Turf susceptible to drought?
Editor’s note: This article is from the archives of the MSU Crop Advisory Team Alerts. Check the label of any pesticide referenced to ensure your use is included.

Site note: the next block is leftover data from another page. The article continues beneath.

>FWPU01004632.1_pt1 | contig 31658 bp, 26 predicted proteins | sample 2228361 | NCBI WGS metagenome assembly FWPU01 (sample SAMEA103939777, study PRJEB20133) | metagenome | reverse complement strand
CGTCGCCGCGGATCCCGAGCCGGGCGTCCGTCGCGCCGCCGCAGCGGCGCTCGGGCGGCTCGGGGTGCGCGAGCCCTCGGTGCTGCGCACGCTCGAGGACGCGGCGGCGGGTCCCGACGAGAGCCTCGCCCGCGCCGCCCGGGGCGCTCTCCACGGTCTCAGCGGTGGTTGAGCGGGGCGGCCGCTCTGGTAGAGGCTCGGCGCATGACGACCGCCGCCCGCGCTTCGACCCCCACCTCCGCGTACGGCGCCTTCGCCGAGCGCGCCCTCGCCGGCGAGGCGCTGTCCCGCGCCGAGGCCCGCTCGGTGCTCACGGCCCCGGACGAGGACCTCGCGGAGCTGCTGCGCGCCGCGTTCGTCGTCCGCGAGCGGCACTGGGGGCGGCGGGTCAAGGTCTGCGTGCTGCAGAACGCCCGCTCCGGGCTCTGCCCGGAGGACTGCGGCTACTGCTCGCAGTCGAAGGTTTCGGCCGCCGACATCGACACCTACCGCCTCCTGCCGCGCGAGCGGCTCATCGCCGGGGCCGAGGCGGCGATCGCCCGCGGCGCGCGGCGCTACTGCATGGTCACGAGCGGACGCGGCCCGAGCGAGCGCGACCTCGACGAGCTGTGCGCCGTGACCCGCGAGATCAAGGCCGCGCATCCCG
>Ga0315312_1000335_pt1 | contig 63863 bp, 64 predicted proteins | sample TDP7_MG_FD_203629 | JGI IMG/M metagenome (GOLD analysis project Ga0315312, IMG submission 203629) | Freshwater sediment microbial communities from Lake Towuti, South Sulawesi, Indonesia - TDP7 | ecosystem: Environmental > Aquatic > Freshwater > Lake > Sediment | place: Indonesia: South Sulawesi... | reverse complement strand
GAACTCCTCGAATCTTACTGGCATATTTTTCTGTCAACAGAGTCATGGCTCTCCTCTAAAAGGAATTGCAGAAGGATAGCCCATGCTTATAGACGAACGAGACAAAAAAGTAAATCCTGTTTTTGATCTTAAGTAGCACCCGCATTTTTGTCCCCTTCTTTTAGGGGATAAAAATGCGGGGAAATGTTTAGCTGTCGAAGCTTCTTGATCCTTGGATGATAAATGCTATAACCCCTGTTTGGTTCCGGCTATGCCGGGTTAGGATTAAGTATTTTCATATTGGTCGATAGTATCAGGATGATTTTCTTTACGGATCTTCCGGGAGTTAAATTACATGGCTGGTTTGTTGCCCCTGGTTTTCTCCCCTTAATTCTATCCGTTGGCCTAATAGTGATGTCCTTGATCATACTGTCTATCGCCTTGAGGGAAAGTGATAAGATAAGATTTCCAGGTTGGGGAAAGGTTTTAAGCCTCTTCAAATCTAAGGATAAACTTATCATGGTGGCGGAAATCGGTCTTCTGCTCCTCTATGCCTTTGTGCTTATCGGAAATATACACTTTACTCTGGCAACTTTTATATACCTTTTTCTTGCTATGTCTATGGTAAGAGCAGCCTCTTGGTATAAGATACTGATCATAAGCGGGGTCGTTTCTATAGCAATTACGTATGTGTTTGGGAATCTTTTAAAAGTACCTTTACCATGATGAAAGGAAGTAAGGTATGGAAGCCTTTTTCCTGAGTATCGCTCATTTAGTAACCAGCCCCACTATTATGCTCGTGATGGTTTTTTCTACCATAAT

It may seem odd to start considering how turf will perform this summer if the rainfall spigot shuts off, but the abundant rainfall this spring in many areas may actually hurt turf when it comes to summer drought stress. The cool-season turfgrasses which grow in Michigan produce the majority of their roots during the spring, and at times the excessive rainfall produced saturated soil conditions. Root elongation would be reduced in areas with saturated soils, and if the turf hasn’t grown roots by the time temperatures rise and rainfall diminishes, don’t be surprised if turf enters drought stress quickly.